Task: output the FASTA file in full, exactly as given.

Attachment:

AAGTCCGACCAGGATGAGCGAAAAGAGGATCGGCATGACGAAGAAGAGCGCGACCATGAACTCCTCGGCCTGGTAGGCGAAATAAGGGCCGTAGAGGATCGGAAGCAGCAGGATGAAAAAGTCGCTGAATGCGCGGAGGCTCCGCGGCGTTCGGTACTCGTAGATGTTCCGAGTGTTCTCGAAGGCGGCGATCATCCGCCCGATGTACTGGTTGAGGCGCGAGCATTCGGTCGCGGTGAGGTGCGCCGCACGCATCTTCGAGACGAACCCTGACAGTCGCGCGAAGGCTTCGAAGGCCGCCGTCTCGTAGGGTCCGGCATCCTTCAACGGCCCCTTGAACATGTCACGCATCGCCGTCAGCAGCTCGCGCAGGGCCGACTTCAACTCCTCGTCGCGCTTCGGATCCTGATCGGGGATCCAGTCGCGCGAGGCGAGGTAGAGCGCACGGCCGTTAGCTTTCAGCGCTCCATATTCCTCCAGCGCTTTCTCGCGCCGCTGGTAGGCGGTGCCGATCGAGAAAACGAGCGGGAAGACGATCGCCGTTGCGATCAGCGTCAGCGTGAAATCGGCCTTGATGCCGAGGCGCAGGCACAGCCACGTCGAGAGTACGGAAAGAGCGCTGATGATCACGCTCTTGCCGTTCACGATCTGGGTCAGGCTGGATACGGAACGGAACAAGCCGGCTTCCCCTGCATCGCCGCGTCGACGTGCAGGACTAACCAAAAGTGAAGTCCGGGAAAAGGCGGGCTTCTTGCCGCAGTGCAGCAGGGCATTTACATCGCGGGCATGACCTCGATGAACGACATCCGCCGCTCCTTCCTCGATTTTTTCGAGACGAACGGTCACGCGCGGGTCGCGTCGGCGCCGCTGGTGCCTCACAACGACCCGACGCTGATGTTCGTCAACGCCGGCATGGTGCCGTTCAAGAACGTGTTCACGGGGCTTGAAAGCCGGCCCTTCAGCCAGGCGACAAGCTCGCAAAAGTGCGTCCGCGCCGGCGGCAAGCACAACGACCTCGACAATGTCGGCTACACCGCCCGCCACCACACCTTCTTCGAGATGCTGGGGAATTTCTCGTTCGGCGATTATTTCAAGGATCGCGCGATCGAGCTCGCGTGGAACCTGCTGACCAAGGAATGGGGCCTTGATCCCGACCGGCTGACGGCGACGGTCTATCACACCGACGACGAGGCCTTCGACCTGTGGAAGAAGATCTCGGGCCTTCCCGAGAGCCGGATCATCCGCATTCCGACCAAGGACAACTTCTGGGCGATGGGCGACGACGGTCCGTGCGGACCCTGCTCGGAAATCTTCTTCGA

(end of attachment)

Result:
AAGTCCGACCAGGATGAGCGAAAAGAGGATCGGCATGACGAAGAAGAGCGCGACCATGAACTCCTCGGCCTGGTAGGCGAAATAAGGGCCGTAGAGGATCGGAAGCAGCAGGATGAAAAAGTCGCTGAATGCGCGGAGGCTCCGCGGCGTTCGGTACTCGTAGATGTTCCGAGTGTTCTCGAAGGCGGCGATCATCCGCCCGATGTACTGGTTGAGGCGCGAGCATTCGGTCGCGGTGAGGTGCGCCGCACGCATCTTCGAGACGAACCCTGACAGTCGCGCGAAGGCTTCGAAGGCCGCCGTCTCGTAGGGTCCGGCATCCTTCAACGGCCCCTTGAACATGTCACGCATCGCCGTCAGCAGCTCGCGCAGGGCCGACTTCAACTCCTCGTCGCGCTTCGGATCCTGATCGGGGATCCAGTCGCGCGAGGCGAGGTAGAGCGCACGGCCGTTAGCTTTCAGCGCTCCATATTCCTCCAGCGCTTTCTCGCGCCGCTGGTAGGCGGTGCCGATCGAGAAAACGAGCGGGAAGACGATCGCCGTTGCGATCAGCGTCAGCGTGAAATCGGCCTTGATGCCGAGGCGCAGGCACAGCCACGTCGAGAGTACGGAAAGAGCGCTGATGATCACGCTCTTGCCGTTCACGATCTGGGTCAGGCTGGATACGGAACGGAACAAGCCGGCTTCCCCTGCATCGCCGCGTCGACGTGCAGGACTAACCAAAAGTGAAGTCCGGGAAAAGGCGGGCTTCTTGCCGCAGTGCAGCAGGGCATTTACATCGCGGGCATGACCTCGATGAACGACATCCGCCGCTCCTTCCTCGATTTTTTCGAGACGAACGGTCACGCGCGGGTCGCGTCGGCGCCGCTGGTGCCTCACAACGACCCGACGCTGATGTTCGTCAACGCCGGCATGGTGCCGTTCAAGAACGTGTTCACGGGGCTTGAAAGCCGGCCCTTCAGCCAGGCGACAAGCTCGCAAAAGTGCGTCCGCGCCGGCGGCAAGCACAACGACCTCGACAATGTCGGCTACACCGCCCGCCACCACACCTTCTTCGAGATGCTGGGGAATTTCTCGTTCGGCGATTATTTCAAGGATCGCGCGATCGAGCTCGCGTGGAACCTGCTGACCAAGGAATGGGGCCTTGATCCCGACCGGCTGACGGCGACGGTCTATCACACCGACGACGAGGCCTTCGACCTGTGGAAGAAGATCTCGGGCCTTCCCGAGAGCCGGATCATCCGCATTCCGACCAAGGACAACTTCTGGGCGATGGGCGACGACGGTCCGTGCGGACCCTGCTCGGAAATCTTCTTCGA